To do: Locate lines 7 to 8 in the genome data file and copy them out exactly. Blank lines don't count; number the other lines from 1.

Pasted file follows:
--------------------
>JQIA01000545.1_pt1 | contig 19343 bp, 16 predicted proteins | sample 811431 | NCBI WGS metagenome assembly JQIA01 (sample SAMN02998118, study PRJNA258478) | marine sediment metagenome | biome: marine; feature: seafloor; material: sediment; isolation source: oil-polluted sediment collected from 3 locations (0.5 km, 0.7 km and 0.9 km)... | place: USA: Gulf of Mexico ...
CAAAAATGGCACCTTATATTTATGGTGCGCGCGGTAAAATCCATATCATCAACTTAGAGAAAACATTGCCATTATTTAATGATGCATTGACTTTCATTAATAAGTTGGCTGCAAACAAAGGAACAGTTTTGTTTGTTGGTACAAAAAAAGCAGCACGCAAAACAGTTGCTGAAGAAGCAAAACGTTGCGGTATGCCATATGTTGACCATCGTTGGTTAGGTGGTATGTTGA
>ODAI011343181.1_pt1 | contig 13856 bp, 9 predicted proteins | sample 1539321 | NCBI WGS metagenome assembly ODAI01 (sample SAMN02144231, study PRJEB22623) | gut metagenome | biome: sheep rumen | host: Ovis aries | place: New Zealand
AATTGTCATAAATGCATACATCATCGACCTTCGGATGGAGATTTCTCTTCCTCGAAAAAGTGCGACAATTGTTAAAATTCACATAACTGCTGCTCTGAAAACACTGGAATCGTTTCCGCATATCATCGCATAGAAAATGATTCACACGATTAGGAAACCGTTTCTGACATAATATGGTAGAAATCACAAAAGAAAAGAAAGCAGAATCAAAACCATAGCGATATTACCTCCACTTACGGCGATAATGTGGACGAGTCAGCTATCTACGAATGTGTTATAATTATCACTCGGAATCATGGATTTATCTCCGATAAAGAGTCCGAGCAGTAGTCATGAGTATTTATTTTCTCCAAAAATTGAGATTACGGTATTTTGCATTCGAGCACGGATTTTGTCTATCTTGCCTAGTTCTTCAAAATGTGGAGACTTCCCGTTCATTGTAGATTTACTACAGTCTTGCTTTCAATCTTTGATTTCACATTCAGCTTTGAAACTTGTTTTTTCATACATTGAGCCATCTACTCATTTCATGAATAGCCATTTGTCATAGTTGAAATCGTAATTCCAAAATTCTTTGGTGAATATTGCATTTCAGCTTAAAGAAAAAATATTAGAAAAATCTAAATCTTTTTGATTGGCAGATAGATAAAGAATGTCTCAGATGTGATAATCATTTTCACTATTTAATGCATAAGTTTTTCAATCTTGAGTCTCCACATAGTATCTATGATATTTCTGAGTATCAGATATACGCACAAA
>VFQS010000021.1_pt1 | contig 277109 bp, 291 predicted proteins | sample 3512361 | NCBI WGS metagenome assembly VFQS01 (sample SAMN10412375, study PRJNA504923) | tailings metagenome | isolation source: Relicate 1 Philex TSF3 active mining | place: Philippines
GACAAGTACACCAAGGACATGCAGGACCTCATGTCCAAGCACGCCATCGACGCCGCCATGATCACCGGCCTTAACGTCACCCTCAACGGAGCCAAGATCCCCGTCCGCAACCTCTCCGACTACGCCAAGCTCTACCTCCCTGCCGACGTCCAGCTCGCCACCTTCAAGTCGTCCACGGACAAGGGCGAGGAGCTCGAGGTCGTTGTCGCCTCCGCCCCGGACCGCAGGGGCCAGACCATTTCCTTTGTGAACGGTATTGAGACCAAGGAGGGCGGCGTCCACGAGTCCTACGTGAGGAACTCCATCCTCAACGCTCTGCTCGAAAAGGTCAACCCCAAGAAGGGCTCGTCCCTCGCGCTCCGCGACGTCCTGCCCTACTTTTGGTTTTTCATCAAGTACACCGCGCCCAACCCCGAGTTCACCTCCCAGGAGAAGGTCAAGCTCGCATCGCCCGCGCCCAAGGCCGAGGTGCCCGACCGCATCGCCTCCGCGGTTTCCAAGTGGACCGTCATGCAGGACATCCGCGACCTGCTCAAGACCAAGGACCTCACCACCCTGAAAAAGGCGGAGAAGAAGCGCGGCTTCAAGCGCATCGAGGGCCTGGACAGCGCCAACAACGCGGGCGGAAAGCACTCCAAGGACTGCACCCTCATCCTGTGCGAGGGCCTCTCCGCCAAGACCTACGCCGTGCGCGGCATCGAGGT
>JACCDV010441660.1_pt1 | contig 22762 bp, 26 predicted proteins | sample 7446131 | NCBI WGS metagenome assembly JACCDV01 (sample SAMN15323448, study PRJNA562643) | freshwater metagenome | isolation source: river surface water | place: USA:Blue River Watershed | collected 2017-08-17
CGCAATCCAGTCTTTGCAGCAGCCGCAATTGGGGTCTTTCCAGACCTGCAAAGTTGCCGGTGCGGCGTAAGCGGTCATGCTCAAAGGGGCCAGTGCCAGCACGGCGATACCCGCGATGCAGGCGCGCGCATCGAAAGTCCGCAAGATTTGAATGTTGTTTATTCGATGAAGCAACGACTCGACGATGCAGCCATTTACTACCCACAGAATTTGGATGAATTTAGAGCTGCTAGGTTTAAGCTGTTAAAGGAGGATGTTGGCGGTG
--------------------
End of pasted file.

>JACCDV010441660.1_pt1 | contig 22762 bp, 26 predicted proteins | sample 7446131 | NCBI WGS metagenome assembly JACCDV01 (sample SAMN15323448, study PRJNA562643) | freshwater metagenome | isolation source: river surface water | place: USA:Blue River Watershed | collected 2017-08-17
CGCAATCCAGTCTTTGCAGCAGCCGCAATTGGGGTCTTTCCAGACCTGCAAAGTTGCCGGTGCGGCGTAAGCGGTCATGCTCAAAGGGGCCAGTGCCAGCACGGCGATACCCGCGATGCAGGCGCGCGCATCGAAAGTCCGCAAGATTTGAATGTTGTTTATTCGATGAAGCAACGACTCGACGATGCAGCCATTTACTACCCACAGAATTTGGATGAATTTAGAGCTGCTAGGTTTAAGCTGTTAAAGGAGGATGTTGGCGGTG